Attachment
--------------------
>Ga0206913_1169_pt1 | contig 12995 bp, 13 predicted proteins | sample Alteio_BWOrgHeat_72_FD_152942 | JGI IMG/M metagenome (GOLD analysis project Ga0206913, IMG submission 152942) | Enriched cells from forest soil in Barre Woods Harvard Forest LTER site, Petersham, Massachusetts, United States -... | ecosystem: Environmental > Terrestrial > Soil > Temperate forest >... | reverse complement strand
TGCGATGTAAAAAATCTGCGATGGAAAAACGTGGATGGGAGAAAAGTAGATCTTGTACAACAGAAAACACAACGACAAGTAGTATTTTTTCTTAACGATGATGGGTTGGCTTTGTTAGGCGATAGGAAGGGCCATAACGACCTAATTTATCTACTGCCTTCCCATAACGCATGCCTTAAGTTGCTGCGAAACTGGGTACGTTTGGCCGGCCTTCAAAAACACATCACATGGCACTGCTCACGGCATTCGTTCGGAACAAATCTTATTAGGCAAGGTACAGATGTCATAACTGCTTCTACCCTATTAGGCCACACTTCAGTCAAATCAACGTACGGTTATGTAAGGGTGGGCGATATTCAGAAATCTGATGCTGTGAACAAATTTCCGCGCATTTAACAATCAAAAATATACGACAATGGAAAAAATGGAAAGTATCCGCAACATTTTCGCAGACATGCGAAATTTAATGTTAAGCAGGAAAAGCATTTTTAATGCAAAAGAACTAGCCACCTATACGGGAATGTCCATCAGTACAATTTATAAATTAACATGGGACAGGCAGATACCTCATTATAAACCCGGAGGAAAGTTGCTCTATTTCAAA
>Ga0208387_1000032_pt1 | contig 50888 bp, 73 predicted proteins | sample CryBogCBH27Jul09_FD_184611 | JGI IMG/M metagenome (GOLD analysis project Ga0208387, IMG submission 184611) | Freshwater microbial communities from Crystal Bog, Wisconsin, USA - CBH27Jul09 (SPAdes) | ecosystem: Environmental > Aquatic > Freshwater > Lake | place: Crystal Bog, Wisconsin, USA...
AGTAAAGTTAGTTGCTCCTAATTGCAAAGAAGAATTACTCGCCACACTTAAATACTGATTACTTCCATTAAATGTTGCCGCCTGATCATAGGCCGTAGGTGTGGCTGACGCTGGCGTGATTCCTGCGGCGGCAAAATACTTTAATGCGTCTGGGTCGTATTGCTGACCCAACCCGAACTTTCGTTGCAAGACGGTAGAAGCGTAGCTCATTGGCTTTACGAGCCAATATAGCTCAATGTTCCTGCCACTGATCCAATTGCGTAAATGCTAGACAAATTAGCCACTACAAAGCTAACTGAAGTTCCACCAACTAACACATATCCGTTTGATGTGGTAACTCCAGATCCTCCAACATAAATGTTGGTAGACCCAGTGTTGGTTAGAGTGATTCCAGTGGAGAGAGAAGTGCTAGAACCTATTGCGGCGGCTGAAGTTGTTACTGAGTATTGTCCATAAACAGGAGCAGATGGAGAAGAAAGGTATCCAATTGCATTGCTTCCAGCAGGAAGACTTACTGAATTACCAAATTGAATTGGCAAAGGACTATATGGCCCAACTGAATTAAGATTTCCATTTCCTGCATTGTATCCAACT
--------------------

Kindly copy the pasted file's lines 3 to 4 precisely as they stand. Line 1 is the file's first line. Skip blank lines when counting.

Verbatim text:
>Ga0208387_1000032_pt1 | contig 50888 bp, 73 predicted proteins | sample CryBogCBH27Jul09_FD_184611 | JGI IMG/M metagenome (GOLD analysis project Ga0208387, IMG submission 184611) | Freshwater microbial communities from Crystal Bog, Wisconsin, USA - CBH27Jul09 (SPAdes) | ecosystem: Environmental > Aquatic > Freshwater > Lake | place: Crystal Bog, Wisconsin, USA...
AGTAAAGTTAGTTGCTCCTAATTGCAAAGAAGAATTACTCGCCACACTTAAATACTGATTACTTCCATTAAATGTTGCCGCCTGATCATAGGCCGTAGGTGTGGCTGACGCTGGCGTGATTCCTGCGGCGGCAAAATACTTTAATGCGTCTGGGTCGTATTGCTGACCCAACCCGAACTTTCGTTGCAAGACGGTAGAAGCGTAGCTCATTGGCTTTACGAGCCAATATAGCTCAATGTTCCTGCCACTGATCCAATTGCGTAAATGCTAGACAAATTAGCCACTACAAAGCTAACTGAAGTTCCACCAACTAACACATATCCGTTTGATGTGGTAACTCCAGATCCTCCAACATAAATGTTGGTAGACCCAGTGTTGGTTAGAGTGATTCCAGTGGAGAGAGAAGTGCTAGAACCTATTGCGGCGGCTGAAGTTGTTACTGAGTATTGTCCATAAACAGGAGCAGATGGAGAAGAAAGGTATCCAATTGCATTGCTTCCAGCAGGAAGACTTACTGAATTACCAAATTGAATTGGCAAAGGACTATATGGCCCAACTGAATTAAGATTTCCATTTCCTGCATTGTATCCAACT